There is also at work a still greater force than propaganda, a force that is bound to shape “public opinion.” Social evolution is at work. Its great economic pressure is bearing down upon the workers and forcing them to think. It is sharpening the struggle between the classes, between those who own the means of production and the class that must work for those owners in order to live. In a word, experience, the workers’ everyday experience, is the greatest force working toward their social awakening. To give the awakened workers greater understanding of their class interests, to impart information in relation to the social system under which we live, is the object of such a pamphlet as this. Also, the labor press, particularly its more advanced section, is useful in teaching the lessons of organization and action. Every means at the disposal of the working-class movement must be made use of to enlighten the masses and to convey the necessary knowledge of their class problems and the nature of the historic task that the proletariat is confronted with.
The class-conscious workers, the vanguard of the American proletariat, are now pressing forward with a mighty movement, and a powerful propaganda and educational press for the purpose of winning the workers away from the poisoned propaganda of the kept press of Wall Street. Mass meetings, street-corner meetings, classes on labor questions, leaflets, pamphlets, books, or any other means at our disposal, must be fully utilized. The personal agitation of the already awakened workers is particularly valuable, as our class is so numerous and the master class so few and getting fewer.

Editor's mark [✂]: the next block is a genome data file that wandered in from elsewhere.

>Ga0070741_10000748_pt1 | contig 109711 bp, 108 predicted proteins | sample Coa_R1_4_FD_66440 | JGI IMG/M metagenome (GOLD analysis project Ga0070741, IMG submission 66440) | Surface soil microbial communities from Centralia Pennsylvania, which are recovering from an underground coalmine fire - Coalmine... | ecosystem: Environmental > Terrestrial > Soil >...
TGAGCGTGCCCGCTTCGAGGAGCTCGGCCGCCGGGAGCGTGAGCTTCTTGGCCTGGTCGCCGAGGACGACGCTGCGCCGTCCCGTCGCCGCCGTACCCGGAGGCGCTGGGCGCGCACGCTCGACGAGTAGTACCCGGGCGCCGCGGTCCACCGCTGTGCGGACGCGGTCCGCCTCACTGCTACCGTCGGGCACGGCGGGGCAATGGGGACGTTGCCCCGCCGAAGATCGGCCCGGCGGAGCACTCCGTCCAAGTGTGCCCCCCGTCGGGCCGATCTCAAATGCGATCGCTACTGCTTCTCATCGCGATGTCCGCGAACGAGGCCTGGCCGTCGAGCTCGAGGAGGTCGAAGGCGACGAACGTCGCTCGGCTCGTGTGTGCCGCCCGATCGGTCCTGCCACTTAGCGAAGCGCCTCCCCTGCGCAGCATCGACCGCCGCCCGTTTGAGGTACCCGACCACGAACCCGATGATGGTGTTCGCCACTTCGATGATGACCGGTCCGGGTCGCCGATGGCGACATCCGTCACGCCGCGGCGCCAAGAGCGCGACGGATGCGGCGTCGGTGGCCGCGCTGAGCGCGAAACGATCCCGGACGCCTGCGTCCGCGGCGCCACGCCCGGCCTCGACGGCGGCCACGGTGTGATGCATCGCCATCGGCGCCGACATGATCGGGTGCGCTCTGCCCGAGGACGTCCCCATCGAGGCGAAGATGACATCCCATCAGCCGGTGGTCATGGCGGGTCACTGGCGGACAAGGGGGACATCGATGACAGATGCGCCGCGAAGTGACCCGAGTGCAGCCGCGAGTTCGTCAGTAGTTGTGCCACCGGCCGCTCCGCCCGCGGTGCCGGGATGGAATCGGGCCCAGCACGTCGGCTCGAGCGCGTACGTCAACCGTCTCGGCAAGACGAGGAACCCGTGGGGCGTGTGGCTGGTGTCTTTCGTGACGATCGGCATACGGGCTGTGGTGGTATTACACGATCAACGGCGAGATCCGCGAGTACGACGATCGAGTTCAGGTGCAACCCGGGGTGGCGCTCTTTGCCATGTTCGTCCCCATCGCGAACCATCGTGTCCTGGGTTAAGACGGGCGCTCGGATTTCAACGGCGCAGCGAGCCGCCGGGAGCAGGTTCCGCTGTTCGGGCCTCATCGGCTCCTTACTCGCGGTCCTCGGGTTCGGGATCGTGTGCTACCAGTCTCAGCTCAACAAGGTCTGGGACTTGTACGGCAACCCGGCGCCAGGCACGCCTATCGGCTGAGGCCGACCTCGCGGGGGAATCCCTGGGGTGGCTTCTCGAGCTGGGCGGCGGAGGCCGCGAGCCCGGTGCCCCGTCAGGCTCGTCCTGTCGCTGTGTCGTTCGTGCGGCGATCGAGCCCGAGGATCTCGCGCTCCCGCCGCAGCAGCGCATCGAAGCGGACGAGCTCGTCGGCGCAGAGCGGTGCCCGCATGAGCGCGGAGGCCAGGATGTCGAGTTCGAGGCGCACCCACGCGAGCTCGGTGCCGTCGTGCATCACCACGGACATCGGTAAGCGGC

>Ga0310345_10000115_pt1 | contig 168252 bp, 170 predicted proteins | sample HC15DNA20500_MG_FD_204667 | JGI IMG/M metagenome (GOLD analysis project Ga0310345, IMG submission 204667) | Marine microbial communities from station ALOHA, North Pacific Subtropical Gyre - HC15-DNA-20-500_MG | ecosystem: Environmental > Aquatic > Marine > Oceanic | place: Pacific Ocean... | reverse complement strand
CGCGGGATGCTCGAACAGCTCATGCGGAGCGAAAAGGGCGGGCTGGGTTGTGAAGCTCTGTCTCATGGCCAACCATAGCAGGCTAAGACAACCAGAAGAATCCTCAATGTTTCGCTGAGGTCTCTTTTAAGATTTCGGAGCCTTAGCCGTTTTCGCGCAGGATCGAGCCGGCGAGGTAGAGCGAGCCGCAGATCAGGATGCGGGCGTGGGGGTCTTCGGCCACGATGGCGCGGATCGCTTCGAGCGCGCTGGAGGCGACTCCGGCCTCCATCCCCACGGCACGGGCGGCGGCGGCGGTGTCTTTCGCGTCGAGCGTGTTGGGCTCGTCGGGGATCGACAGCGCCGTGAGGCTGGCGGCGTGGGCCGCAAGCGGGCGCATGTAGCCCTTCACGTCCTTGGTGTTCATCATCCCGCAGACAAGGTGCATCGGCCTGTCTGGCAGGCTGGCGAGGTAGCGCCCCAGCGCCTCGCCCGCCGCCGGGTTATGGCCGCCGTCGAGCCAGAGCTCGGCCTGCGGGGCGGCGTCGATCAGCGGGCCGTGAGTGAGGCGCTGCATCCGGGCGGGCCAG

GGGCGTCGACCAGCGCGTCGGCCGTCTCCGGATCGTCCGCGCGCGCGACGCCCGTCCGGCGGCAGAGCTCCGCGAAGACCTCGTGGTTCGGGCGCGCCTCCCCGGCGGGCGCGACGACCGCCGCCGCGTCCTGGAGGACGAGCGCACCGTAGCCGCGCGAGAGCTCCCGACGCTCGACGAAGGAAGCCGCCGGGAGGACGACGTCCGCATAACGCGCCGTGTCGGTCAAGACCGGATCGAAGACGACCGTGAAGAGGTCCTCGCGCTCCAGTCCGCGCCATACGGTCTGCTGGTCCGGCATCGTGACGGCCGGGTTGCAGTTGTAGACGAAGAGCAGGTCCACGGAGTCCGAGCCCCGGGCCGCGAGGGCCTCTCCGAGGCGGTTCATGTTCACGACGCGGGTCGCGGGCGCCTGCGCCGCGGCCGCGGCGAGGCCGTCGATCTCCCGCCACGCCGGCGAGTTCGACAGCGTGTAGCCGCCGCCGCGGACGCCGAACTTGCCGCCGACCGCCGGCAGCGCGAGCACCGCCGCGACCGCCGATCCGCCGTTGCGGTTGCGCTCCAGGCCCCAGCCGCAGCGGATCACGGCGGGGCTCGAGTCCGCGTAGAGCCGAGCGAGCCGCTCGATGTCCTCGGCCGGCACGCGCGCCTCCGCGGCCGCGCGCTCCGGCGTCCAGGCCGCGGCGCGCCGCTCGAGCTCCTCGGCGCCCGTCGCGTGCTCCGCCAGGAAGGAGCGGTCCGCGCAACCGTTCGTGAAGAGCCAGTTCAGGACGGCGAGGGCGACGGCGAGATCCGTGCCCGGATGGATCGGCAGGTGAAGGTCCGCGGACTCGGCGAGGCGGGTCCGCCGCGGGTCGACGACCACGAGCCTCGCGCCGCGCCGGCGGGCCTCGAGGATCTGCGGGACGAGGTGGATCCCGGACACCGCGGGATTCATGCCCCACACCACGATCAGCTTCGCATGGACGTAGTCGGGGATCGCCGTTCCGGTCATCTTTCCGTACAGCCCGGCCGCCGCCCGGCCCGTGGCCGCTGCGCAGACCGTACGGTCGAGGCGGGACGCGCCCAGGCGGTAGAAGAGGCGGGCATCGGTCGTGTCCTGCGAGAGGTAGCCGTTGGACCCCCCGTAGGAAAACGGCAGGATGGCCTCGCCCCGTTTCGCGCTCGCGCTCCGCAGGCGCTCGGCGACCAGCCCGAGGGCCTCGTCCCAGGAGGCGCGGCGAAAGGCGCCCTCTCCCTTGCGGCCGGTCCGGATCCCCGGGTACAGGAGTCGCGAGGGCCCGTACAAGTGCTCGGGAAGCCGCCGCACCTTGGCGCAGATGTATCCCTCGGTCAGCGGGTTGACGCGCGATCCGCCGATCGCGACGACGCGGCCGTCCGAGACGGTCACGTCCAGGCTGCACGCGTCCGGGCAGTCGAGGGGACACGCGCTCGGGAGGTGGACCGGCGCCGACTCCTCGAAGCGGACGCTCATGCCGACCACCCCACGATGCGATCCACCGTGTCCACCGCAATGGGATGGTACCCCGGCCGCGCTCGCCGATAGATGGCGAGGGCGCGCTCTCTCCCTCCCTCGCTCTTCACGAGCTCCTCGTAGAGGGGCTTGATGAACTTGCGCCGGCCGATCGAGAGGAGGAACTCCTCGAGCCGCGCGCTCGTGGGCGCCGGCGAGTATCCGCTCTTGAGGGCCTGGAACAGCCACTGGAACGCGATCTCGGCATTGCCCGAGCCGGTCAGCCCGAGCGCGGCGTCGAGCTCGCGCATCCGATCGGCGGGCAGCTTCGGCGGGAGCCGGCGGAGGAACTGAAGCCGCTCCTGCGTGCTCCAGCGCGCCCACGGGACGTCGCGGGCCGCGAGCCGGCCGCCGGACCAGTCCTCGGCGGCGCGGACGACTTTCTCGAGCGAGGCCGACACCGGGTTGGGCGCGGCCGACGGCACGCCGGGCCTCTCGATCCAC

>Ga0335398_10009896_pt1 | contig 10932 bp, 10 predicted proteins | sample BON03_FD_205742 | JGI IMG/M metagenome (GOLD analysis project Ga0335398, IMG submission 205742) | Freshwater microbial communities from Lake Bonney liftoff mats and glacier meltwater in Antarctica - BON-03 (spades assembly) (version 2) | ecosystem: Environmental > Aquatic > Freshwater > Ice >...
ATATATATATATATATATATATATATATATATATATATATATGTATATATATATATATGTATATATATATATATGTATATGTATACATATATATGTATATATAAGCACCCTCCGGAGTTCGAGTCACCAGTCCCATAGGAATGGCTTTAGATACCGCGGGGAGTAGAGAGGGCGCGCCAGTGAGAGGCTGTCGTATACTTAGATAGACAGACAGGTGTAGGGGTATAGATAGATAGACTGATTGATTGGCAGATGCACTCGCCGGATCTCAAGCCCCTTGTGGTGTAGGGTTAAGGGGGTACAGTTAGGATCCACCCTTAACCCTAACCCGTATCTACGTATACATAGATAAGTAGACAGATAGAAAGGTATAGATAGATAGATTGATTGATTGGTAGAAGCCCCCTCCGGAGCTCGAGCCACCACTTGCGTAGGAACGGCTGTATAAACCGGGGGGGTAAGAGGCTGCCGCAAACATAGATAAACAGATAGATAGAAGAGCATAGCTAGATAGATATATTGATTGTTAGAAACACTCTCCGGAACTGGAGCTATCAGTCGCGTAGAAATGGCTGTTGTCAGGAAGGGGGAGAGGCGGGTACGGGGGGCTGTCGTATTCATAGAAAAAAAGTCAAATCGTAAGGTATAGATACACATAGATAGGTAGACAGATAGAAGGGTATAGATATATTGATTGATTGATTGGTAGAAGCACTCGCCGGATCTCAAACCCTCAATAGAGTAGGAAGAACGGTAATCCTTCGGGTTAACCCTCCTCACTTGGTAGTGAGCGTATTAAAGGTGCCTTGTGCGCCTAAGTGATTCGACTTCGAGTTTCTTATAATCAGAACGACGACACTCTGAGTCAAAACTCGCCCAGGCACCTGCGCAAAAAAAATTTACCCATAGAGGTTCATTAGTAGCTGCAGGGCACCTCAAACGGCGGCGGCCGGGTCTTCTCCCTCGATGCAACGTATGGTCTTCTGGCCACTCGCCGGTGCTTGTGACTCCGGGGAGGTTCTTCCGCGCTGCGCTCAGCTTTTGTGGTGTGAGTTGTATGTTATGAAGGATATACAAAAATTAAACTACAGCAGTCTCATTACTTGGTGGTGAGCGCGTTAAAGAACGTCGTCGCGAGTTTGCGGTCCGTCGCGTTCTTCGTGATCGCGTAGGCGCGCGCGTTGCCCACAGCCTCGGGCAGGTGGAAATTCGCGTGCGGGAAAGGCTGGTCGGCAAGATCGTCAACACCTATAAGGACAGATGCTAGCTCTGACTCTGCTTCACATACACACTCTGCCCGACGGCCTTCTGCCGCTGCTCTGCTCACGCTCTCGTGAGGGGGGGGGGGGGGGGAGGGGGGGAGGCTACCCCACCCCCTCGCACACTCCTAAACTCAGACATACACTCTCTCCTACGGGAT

Let us bend every effort to the end that working class opinion may prevail, to the end that working-class ideas, opinions in the interest of the vast majority, will ultimately become public opinion. We must fight the head-fixing industry of the capitalist class to a finish. We must expose its shams, its fraudulent claims, its hypocracies and perversions. Against its “holy” humbugs, we must hurl our simple truths in relation to history and the real part played in social evolution by the class which does the world’s work. We must un-fix the workers’ heads by imparting real knowledge and driving out the falsehoods of capitalism’s head-fixing industry.
It is only through thus exposing the class nature of the head-fixing industry that we can prepare the workers’ minds for the need of a revolutionary change. The workers must be taught that their slavery is based upon the private ownership of the machinery of production and distribution. They must be brought to a realization that their emancipation from wage slavery can only come as a result of the means of production and distribution being transformed from the status of capitalist ownership to that of social ownership. The common ownership of the mills, mines, factories, etc., is the goal of the modern working-class movement. The political overthrow of the capitalist class is the first step toward this objective.
In this struggle, the power of thought is a mighty weapon. Let us learn to wield it more and more effectively. Let us bring the revolutionary ideas of the modern proletarian movement to the front, so as to uproot capitalism and establish a new social order. Let us sweep away, not only the head-fixing industry of capitalism, but also sweep away the system of profit making that is served by the head-fixing industry.